The US Postal Service sent notices to 46 states and Washington, DC, warning that they may not be able to deliver mail-in-ballots in the November election in time to be counted, potentially disenfranchising voters, The Washington Post reported.
Millions of voters who could vote by mail could follow all the rules to send in their ballots, but USPS may still be unable to deliver their ballot in time for it to be tallied.
In six states and DC, the warning is only for a small number of voters, but in 40 of the states, including key states like Michigan, Pennsylvania, and Florida, the delays could impact a large number of mail-in-ballots, since these states have tight election deadlines.
"The Postal Service is asking election officials and voters to realistically consider how the mail works," Martha Johnson, a spokeswoman for the USPS, said in a statement, according to The Post.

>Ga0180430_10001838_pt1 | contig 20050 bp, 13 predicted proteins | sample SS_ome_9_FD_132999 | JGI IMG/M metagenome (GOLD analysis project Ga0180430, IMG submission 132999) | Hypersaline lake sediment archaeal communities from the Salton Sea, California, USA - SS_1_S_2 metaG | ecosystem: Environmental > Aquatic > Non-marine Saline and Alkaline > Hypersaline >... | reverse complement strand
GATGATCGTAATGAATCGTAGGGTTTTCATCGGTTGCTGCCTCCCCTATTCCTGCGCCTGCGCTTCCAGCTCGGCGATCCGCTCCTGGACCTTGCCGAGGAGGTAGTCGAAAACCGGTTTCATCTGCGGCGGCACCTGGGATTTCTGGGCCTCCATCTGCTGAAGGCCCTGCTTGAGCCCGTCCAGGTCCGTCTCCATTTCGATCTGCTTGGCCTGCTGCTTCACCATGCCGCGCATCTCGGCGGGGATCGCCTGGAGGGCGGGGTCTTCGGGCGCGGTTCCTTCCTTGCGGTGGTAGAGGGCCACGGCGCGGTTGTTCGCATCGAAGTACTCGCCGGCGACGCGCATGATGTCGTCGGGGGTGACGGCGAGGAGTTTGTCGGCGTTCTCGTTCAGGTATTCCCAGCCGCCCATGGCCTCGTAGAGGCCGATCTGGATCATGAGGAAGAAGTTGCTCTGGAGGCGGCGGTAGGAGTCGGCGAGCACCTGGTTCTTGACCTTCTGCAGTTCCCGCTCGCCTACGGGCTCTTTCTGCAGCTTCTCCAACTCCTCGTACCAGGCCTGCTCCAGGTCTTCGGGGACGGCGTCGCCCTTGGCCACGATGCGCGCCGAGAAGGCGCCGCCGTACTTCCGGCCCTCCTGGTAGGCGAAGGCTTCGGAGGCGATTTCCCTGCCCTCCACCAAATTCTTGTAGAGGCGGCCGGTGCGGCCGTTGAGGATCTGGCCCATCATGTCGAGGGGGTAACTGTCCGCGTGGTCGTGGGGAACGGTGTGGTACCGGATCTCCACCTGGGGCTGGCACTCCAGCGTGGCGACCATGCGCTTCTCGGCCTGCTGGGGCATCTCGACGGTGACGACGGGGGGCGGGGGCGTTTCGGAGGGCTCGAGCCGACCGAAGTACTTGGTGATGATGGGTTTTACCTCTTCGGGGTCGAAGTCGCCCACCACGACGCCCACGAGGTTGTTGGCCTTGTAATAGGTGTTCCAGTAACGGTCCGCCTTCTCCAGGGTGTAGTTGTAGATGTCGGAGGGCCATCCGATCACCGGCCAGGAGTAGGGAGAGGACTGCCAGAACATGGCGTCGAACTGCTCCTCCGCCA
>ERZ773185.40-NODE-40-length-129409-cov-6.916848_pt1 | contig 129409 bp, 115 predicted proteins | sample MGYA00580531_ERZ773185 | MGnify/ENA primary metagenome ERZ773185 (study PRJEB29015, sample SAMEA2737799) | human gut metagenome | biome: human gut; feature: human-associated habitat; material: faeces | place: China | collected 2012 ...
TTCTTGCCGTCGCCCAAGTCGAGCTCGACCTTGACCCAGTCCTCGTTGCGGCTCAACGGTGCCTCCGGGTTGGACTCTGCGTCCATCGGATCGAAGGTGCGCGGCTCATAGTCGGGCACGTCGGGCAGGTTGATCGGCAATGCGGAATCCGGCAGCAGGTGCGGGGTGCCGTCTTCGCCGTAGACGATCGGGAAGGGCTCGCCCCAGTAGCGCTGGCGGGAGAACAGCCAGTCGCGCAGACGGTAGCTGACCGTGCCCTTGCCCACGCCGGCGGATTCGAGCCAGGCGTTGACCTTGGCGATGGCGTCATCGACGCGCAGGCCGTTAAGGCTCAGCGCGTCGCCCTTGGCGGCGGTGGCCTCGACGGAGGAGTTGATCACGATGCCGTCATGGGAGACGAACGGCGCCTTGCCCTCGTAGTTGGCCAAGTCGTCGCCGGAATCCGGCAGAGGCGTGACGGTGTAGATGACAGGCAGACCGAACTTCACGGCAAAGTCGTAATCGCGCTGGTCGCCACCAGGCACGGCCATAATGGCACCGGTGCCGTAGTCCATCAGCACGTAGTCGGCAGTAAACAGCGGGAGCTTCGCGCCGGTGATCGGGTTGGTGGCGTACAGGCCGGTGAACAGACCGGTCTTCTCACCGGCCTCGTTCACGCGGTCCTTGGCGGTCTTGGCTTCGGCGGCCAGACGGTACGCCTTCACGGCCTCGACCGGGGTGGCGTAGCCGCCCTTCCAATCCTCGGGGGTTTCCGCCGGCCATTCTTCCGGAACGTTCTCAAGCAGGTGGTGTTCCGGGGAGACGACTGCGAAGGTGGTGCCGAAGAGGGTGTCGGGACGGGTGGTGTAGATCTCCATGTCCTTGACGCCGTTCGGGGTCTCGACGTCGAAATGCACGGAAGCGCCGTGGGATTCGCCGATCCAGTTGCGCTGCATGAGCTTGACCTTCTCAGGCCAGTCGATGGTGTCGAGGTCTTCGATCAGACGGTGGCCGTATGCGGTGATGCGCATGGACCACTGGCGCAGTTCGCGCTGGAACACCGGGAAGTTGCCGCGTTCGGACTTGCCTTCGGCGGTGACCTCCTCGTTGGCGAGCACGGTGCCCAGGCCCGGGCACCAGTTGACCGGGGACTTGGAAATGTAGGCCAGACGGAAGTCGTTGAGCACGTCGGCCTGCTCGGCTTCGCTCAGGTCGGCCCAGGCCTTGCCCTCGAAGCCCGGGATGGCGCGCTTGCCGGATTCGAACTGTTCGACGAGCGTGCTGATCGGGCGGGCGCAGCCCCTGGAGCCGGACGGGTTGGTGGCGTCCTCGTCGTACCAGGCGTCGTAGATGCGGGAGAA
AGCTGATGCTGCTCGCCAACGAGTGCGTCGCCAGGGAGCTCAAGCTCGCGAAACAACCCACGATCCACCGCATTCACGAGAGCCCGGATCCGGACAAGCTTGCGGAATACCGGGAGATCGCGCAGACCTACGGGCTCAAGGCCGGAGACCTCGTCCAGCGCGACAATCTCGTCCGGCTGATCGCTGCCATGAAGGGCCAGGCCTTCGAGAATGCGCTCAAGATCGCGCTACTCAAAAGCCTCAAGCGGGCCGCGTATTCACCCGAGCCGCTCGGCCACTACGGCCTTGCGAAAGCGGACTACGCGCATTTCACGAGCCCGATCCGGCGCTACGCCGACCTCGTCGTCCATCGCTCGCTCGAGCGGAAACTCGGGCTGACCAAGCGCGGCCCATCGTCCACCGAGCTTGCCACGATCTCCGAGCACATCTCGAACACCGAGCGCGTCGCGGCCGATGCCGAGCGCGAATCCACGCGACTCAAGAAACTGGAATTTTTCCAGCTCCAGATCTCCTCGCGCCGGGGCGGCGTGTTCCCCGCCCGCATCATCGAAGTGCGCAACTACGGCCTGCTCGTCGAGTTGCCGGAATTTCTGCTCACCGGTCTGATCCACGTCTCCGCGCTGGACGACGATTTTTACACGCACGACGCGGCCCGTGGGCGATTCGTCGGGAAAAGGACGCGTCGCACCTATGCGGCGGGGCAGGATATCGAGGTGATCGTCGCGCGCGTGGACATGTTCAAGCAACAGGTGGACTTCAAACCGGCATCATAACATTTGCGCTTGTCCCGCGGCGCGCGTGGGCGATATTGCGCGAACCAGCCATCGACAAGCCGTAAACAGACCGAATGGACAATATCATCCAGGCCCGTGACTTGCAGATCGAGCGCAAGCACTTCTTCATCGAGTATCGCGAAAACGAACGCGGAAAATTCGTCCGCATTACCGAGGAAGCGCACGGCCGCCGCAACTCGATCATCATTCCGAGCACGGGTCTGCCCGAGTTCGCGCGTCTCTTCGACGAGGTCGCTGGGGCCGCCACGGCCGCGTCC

The Post added that the issue is primarily in states where the deadline to request an absentee ballot is super close to the election, which means USPS can't guarantee it could be delivered on time. Voters who wait till closer to the deadline to apply for their ballots are most at risk of being disenfranchised.
Business Insider previously reported that Pennsylvania's Department of State has asked the state Supreme Court to allow for mailed-in ballots to be counted if they're received up to three days after Election Day, in response to a letter from Thomas J. Marshall, the general counsel and executive vice president of the USPS, to Pennsylvania Secretary of State Kathy Boockvar on July 29.
Last month, NPR reported that at least 65,000 absentee or mail-in ballots had been rejected in US primary elections this year for arriving past the deadline.
Trump has long attacked the USPS, and on Thursday he said he planned to oppose increased funding for the department specifically to hurt its ability to handle increased mail-in voting. The president has claimed mail-in voting benefits Democrats, an idea challenged by experts, and has also claimed with no evidence that it could lead to widespread fraud.